Breaking the Rules
Lesson #60 or 90 min
1. review (previous class)
3. new key terms & definitions
4. monologues & scenes
5. issues & topics
6. questions, discussion, analysis
7. in class work
9. improv & games
12. online, journals
Braun, Edward Meyerhold on Theatre 1969 (1st Edition) Methuen (including ‘The Actor of the Future and Biomechanics’, a report of Meyerhold’s lecture in the Little Hall of the Moscow Conservatoire, 12 June 1922; in Ermitazh, Moscow, 1922, no 6, pp. 10-11.)
Braun, Edward The Theatre of Meyerhold 1986 (2nd Edition) Methuen
Glenny, Michael The Golden Age of Soviet Theatre 1981 (2nd Edition) Penguin
Hartnoll, Phyllis The Concise Companion to Theatre 1972 (1st Edition) Oxford
Hartnoll, Phyllis& Found, Peter The Concise Companion to Theatre 1993 (2nd Edition) Oxford
Roose-Evans, James Experimental Theatre 1989 (1st Edition) Routledge Meyerhold’s revolutionary ideas drew on techniques used in the Kabuki, Kathakali and Commedia dell’ arte disciplines. He believed that theatre, if it was to have any meaning, had to be based on physical reality, not on subjective emotion. However his theatre became so formalised and abstract, that it distanced itself from the people he was trying to open it up too: the workers of communist Russia. Because of political pressure Meyerhold was forced to stop doing such avant-garde work, and produce pieces that were ‘more acceptable.’ Resisting to the end, he gave an impassioned speech about how art could not be controlled or contained, and was arrested. [ * ]
[ web companion to THR331 Fundamentals of Direction Theatre UAF course ]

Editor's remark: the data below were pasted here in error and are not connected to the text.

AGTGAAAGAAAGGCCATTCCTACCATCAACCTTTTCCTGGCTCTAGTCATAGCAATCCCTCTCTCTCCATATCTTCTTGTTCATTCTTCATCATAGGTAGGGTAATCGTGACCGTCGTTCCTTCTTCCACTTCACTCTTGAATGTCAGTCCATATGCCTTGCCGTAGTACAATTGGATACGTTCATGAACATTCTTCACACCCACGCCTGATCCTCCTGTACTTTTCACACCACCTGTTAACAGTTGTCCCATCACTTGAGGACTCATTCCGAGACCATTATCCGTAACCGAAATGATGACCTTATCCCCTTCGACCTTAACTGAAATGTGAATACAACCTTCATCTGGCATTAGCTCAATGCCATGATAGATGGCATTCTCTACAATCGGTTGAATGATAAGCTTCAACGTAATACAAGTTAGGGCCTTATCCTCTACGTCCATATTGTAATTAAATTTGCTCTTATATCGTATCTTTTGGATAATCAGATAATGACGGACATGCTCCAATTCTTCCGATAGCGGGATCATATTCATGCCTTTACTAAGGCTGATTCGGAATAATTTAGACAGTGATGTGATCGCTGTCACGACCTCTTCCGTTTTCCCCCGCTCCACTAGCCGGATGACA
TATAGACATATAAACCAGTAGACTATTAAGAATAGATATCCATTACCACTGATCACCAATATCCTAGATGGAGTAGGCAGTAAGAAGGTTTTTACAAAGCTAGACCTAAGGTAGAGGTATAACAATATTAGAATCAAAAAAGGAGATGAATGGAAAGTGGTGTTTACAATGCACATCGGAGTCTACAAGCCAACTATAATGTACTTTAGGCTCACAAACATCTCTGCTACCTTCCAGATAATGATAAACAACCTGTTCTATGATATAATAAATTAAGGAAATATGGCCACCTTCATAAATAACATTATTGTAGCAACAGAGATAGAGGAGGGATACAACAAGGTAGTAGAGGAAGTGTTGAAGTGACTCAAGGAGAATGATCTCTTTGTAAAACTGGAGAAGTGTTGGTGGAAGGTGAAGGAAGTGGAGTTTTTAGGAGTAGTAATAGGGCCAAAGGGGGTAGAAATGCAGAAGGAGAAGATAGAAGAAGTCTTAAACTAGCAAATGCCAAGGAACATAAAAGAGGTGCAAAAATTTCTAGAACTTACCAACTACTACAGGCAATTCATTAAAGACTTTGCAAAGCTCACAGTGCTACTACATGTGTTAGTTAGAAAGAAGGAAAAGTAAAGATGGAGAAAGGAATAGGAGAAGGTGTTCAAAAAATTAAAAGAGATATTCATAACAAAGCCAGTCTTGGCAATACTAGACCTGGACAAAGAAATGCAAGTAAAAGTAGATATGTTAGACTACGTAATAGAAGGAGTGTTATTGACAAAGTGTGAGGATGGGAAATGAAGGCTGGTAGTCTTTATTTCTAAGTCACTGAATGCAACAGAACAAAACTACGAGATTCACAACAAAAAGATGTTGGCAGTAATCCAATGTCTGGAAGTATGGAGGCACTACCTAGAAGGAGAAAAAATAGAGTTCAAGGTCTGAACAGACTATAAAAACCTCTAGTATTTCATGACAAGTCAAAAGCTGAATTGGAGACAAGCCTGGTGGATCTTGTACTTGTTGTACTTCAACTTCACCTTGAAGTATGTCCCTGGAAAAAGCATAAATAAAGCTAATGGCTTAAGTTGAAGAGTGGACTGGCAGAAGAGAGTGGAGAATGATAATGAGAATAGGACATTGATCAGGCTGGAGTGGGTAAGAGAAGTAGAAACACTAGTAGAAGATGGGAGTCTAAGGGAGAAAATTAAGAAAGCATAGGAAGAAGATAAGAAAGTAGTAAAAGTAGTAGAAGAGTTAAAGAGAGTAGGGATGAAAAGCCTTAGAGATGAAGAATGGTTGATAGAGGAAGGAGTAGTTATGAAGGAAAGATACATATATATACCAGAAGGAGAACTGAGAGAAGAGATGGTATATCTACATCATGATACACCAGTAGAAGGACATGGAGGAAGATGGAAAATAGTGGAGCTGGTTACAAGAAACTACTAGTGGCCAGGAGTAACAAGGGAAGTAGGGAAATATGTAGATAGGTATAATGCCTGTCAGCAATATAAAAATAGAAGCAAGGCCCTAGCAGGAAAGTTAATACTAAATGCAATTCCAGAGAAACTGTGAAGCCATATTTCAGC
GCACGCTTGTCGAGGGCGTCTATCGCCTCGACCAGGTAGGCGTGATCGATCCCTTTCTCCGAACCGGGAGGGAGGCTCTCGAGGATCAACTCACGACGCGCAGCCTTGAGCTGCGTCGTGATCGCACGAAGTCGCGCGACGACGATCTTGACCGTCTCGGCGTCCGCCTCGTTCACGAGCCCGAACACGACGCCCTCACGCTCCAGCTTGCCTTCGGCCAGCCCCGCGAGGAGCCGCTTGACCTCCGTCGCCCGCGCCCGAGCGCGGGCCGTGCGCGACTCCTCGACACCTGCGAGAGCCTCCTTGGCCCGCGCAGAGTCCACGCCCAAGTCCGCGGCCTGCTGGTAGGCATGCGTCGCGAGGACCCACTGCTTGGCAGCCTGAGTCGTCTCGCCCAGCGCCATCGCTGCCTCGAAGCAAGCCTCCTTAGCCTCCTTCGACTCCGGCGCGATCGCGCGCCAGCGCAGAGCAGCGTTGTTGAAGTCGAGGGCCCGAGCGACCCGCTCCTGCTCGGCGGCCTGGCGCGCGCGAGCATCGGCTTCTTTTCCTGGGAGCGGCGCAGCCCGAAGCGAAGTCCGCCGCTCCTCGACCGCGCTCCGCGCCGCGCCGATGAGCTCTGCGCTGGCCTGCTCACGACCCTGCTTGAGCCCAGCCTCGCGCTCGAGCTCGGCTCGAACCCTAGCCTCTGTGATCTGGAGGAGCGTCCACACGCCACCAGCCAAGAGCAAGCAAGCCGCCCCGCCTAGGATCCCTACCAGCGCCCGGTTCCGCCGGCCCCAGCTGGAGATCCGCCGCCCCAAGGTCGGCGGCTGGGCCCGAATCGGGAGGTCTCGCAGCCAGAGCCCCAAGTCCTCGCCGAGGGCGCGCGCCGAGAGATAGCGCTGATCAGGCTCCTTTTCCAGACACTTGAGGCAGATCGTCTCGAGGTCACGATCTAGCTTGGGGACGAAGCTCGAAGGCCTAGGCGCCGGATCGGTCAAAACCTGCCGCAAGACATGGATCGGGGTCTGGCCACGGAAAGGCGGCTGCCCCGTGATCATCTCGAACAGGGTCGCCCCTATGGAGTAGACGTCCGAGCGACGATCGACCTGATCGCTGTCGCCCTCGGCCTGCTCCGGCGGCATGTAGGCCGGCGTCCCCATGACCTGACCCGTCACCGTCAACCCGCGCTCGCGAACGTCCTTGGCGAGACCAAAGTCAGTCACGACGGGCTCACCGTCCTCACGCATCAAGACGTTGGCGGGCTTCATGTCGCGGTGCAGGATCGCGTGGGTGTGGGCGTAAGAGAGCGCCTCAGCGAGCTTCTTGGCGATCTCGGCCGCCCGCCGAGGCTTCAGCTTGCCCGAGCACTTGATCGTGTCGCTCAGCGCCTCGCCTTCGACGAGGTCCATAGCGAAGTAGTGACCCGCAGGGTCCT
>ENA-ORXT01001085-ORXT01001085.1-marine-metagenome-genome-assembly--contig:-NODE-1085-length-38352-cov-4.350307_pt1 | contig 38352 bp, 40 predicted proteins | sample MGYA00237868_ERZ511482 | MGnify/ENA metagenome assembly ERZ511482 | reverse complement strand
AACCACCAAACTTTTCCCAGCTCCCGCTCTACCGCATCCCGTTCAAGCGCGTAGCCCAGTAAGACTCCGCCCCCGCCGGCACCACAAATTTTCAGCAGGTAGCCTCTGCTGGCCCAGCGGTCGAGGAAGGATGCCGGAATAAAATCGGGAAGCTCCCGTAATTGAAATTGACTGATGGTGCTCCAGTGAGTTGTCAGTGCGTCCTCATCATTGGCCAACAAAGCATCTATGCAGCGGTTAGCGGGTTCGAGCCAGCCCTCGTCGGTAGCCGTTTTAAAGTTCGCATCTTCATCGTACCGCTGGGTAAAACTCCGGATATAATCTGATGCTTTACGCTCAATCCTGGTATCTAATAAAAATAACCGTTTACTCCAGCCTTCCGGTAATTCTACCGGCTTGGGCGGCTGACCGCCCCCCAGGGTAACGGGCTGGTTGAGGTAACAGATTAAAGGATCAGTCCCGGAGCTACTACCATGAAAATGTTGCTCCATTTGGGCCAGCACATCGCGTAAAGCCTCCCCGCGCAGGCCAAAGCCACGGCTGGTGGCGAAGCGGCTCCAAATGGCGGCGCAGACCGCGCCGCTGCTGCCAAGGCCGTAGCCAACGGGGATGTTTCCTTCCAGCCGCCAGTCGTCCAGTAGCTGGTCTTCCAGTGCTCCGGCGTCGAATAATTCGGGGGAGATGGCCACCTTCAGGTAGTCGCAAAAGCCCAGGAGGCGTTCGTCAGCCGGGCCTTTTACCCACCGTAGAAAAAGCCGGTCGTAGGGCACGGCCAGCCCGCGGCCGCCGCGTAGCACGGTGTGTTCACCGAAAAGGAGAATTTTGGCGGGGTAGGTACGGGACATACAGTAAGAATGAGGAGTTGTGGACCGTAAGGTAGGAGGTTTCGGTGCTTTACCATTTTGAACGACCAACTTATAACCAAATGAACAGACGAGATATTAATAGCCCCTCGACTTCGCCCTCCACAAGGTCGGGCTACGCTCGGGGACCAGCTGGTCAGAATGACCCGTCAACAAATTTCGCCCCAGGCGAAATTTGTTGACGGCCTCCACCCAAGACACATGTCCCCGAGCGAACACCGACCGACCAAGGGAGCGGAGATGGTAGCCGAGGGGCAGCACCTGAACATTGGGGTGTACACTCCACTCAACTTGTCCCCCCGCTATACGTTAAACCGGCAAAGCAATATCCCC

Biomechanics is a system of training aimed at making the body carry out a set task in the most efficient way possible. Meyerhold approached the technique as a system for training actors, but it can be used to perfect any movement.
"If we observed a skilled worker in action we notice the following in his movements; (1) an absence of superfluous, unproductive movements; (2) rhythm; (3) the correct positioning of the body’s centre of gravity; (4) stability."
Actors trained in this system would be part athletes, part acrobats and part animated machine. The actors worked on perfecting a constant awareness of themselves in space, they were to display no emotion. Basically they developed their bodies so that they could carry out any action in neutrality. Individuals could then add to this neutral state a single action or gesture that would epitomise a single emotion or event. Meyerhold looked in great detail at exactly what expression communicated what emotion. Using his actors with their advanced knowledge of themselves, Meyerhold could then compose directly to the stage abstract movement that communicated stories and emotion.
"The actor must train his material [the body] so that he is capable of executing instantaneously those tasks which are dictated externally."